Will DeKalb County become a public charter school system? School officials are pondering the idea and want feedback from the public to approach state officials about making the idea a reality.
The school district would become the largest charter school system in the sate, if the district’s petition is approved by the Georgia Department of Education.
“We want to get the public’s input on how we can make the petition for charter schools suitable for all parties involved—school staff members, parents, and of course, our students,” said DeKalb Schools Superintendent Michael Thurmond. “I think this concept is innovative and I know it will have tremendous potential for our students and their development.”
District officials are seeking input from the community on the flexibility that the potential system would bring to improve academic learning in schools. After receiving public input, school officials must craft and complete the petition for state review by June 30, 2015.
Former School Board member Jesse Cunningham says the flexibility can lead to innovations in teaching students and governing schools.
“The new system would be a good thing. If DeKalb goes to the charter system, schools would have more latitude on rules governing them. Schools could have their own committees comprised of principals and who the principals elect to make decision for the schools in their cluster,” said Cunningham. “For example, if MLK High saw a need for Saturday school, they would go to their principal and get it approved. It wouldn’t have to be approved by the state (Department of Education).”
In 2013, the DeKalb School Board rejected a group of parents and educators who were seeking approval and funding for a “charter cluster” for Druid Hills High School and six feeder schools in North DeKalb. The board rejected the idea, saying that the cluster would drain money and resources from the district and could prevent some students who live in the community from attending based on criteria set up by cluster organizers.
The DeKalb Schools District has set up five community engagement sessions, and anyone seeking to provide input is invited to attend, including parents, teachers and others in the community.
In the past, the charter cluster concept has been greeted with enthusiasm in North DeKalb, where there is a history of frustration with the management of the DeKalb Schools District. But it has created suspicion in South DeKalb, where graduation rates are lower.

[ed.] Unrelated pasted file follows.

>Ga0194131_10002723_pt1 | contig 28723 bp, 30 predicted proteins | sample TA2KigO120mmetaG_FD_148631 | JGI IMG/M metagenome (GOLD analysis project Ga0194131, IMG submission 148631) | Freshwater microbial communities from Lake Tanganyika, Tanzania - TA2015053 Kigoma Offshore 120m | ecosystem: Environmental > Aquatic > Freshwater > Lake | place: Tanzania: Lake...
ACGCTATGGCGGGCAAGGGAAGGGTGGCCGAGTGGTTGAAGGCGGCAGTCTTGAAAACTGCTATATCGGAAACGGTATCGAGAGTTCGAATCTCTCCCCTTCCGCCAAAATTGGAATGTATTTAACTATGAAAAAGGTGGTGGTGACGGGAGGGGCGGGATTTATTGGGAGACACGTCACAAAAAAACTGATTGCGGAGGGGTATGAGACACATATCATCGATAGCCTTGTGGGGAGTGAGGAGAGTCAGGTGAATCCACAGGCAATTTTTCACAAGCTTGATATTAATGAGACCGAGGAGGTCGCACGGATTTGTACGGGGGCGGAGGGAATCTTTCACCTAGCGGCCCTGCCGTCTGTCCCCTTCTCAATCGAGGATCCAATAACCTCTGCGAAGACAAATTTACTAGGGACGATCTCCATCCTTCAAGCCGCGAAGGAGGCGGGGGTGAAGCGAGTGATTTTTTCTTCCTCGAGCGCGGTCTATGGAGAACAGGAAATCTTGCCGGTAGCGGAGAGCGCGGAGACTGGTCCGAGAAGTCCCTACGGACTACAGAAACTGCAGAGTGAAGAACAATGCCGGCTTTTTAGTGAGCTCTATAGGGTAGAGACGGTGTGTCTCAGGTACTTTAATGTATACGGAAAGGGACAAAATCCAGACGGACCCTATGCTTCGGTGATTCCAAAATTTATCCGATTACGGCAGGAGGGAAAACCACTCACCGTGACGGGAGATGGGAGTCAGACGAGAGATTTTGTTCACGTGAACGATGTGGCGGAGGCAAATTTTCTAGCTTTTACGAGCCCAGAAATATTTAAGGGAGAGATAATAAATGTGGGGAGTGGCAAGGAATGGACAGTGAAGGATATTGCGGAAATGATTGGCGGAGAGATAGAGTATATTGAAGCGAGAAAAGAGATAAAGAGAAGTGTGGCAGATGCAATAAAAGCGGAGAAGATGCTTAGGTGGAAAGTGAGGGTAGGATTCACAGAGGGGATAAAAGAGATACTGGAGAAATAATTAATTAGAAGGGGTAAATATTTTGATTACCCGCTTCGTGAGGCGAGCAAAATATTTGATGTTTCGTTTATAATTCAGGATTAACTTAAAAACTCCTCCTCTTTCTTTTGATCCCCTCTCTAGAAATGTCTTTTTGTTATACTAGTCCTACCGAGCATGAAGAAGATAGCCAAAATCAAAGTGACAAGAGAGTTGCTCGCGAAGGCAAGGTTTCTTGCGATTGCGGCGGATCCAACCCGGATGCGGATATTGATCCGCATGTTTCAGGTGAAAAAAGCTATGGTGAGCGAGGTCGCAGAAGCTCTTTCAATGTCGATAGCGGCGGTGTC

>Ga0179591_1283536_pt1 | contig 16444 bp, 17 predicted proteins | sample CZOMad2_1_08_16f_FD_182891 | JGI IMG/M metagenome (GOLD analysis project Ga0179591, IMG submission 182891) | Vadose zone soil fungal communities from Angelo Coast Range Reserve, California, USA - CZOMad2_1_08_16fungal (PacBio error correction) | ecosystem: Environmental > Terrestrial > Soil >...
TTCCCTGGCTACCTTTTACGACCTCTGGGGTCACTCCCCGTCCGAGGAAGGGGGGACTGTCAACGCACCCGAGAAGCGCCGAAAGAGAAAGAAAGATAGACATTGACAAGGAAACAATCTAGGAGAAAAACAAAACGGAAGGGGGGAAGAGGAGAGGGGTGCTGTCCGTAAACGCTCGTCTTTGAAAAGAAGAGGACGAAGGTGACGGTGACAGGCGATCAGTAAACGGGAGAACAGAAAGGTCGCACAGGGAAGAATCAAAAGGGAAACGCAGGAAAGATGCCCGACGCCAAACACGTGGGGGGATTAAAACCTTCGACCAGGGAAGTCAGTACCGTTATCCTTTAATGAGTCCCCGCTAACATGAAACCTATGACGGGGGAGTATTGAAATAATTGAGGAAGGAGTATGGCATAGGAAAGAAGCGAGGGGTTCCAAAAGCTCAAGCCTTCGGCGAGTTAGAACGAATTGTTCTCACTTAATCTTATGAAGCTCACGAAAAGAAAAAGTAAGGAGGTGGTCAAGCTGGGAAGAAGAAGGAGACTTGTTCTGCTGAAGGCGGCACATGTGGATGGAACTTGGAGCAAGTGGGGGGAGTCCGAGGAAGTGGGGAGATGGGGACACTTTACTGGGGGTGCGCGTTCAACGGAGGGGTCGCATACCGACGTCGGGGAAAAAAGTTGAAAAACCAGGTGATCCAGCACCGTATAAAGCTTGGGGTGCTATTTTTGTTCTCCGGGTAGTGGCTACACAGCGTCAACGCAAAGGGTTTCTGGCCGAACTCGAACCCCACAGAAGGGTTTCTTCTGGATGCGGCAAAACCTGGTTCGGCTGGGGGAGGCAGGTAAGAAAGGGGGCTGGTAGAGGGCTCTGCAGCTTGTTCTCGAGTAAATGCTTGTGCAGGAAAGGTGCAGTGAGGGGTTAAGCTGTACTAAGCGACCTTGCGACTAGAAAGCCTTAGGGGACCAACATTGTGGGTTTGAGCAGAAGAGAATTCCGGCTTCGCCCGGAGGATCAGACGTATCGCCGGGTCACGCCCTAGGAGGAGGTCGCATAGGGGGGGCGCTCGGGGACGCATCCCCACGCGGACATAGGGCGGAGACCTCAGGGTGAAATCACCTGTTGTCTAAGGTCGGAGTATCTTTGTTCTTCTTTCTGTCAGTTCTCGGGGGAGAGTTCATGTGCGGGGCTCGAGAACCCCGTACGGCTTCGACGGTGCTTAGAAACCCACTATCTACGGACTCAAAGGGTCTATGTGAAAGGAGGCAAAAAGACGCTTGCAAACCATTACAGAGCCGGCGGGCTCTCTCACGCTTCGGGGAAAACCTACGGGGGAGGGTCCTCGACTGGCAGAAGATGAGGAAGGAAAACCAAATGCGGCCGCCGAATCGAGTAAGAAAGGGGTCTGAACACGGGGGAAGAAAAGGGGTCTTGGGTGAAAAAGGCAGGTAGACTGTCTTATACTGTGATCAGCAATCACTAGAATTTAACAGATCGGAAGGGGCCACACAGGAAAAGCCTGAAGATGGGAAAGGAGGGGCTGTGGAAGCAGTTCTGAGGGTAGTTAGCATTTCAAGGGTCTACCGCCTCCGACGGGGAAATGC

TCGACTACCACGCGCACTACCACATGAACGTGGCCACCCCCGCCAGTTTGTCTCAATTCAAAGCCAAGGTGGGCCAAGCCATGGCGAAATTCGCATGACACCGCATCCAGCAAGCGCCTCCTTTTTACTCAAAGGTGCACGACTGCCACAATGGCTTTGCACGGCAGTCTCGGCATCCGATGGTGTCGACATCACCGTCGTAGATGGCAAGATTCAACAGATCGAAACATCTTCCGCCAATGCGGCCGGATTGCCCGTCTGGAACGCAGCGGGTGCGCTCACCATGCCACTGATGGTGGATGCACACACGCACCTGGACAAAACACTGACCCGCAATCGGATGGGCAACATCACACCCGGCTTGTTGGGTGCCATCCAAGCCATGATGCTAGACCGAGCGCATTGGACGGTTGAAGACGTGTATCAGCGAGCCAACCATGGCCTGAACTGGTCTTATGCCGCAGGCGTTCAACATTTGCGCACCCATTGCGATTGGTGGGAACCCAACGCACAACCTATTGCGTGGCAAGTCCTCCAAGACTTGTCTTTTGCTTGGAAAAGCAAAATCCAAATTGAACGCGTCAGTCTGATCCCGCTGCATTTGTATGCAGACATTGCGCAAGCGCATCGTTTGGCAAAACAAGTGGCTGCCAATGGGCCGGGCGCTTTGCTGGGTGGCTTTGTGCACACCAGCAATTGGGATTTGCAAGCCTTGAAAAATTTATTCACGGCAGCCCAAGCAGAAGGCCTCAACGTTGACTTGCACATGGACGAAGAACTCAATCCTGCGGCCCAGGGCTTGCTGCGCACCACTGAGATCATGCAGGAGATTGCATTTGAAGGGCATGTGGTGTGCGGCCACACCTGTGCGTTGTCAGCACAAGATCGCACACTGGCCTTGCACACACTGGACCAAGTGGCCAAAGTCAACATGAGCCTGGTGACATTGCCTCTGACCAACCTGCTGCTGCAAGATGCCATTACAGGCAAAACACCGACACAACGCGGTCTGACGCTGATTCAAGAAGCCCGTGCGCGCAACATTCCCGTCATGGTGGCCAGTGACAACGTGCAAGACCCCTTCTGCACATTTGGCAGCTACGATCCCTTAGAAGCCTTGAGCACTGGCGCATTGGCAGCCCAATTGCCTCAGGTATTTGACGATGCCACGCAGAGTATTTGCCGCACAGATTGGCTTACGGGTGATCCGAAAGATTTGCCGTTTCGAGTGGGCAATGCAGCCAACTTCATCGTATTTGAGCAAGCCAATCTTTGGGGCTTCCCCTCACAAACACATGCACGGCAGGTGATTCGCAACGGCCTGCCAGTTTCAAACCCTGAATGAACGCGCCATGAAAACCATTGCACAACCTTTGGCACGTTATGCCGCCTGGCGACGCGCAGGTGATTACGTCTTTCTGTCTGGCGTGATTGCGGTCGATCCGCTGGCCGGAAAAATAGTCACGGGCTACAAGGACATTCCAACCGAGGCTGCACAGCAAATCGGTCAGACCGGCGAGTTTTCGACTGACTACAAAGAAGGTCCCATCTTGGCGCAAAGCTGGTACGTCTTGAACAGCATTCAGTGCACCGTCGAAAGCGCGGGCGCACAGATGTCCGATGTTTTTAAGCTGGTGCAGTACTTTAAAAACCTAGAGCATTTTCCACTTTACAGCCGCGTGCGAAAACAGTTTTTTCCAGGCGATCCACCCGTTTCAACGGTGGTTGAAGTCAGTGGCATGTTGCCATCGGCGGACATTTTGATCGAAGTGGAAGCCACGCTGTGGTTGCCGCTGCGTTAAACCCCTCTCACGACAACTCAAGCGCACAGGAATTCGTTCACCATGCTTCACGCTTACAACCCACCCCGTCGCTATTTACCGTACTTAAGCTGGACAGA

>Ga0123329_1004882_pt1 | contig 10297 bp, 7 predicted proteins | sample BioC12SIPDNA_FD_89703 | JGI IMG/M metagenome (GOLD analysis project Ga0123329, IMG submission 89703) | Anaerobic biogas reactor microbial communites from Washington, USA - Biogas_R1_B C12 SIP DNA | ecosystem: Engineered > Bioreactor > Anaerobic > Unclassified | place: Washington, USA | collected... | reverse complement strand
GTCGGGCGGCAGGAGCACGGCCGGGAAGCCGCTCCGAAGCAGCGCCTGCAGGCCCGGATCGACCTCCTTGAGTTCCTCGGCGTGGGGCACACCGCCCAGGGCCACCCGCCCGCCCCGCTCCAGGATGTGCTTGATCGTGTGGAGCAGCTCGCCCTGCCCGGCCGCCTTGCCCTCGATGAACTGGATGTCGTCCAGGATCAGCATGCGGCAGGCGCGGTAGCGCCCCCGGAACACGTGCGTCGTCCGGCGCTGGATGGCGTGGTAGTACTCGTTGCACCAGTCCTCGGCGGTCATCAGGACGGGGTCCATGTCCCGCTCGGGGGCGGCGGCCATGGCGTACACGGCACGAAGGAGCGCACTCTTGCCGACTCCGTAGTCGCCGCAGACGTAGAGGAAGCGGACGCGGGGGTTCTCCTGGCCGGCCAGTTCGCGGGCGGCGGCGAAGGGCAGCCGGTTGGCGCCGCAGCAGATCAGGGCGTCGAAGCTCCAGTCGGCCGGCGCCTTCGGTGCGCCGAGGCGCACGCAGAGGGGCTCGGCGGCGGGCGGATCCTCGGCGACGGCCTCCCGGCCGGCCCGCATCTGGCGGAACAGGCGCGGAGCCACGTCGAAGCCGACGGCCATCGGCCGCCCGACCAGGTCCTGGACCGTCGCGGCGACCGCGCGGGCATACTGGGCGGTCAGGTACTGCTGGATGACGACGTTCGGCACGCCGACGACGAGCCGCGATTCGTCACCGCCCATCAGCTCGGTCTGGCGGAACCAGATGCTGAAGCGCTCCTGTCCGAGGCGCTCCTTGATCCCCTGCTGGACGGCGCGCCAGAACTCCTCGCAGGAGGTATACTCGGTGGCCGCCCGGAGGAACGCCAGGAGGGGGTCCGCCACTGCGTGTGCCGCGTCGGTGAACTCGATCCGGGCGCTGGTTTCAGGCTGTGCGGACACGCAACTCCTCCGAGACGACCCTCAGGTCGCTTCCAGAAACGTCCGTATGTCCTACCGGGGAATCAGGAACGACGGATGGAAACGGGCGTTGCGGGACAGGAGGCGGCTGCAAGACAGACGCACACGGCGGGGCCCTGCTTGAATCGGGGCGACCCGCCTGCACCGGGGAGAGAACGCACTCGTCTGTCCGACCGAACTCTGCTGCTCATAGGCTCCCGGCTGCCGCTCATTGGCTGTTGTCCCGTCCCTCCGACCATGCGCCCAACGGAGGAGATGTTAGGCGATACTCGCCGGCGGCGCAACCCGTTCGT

John Evans, president of the DeKalb branch of the NAACP, says he wouldn’t mind supporting a charter school system, as long as the charter system is truly a fair system for all DeKalb students.
“We need to come out to the meetings in numbers to get the fine print on where the funding is coming from for this new system, what this really means and how will everyone benefit. Core curriculum and everything else has to be fair across the board,” said Evans. “There’s always a hook and before I offer support I want to make sure there are no hooks in this system. We have to make sure the whole plan is fair for all of the students.”
The Georgia charter schools law provides the means to organize a charter public school subject to an academic or vocational performance-based contract approved by both the state and local boards of education.
A group of people (educators, parents, community leaders, or others) writes the charter plan (i.e. charter contract) describing the school guiding principles, governance structure, and applicable accountability measures.
Specific goals and operating procedures for the charter school are detailed in an agreement (or "charter") between the school system, state Department of Education and charter organizers. The charter contract often exempts the school from agreed upon state and local rules, regulations, policies, and procedures and from certain provisions of Georgia law.
DeKalb Region 3 Superintendent Trenton Arnold has been tasked with putting the petition together to approach the state Board of Education. He says he is encouraging the public to get the latest on information regarding the proposed system before coming to the meetings.
“We hope parents and even students will have the chance to look over information that’s already out there concerning charter systems and review some of the petitions from other school systems around the state that are already operating as a charter district,” said Arnold. “A list of innovations, state waivers, higher academic expectations. Decisions such as financial, instruction, resource allocation and curriculum would now be decided on the school level and what benefits each school will shine through and lead to improvement in student learning.”
The five public meetings will occur at 6 p.m. as follows:
Region IV Lithonia High School, Aug. 26
Region II, Lakeside High School on Aug. 27
Region I, Dunwoody High School Aug. 28
Region V Towers High School, Sept. 2
Region III, Stephenson High School, Sept. 3.
For more information, visit http://www.gadoe.org/External-Affairs-and-Policy/Charter-Schools/Pages/default.aspx or call 678-676-1200.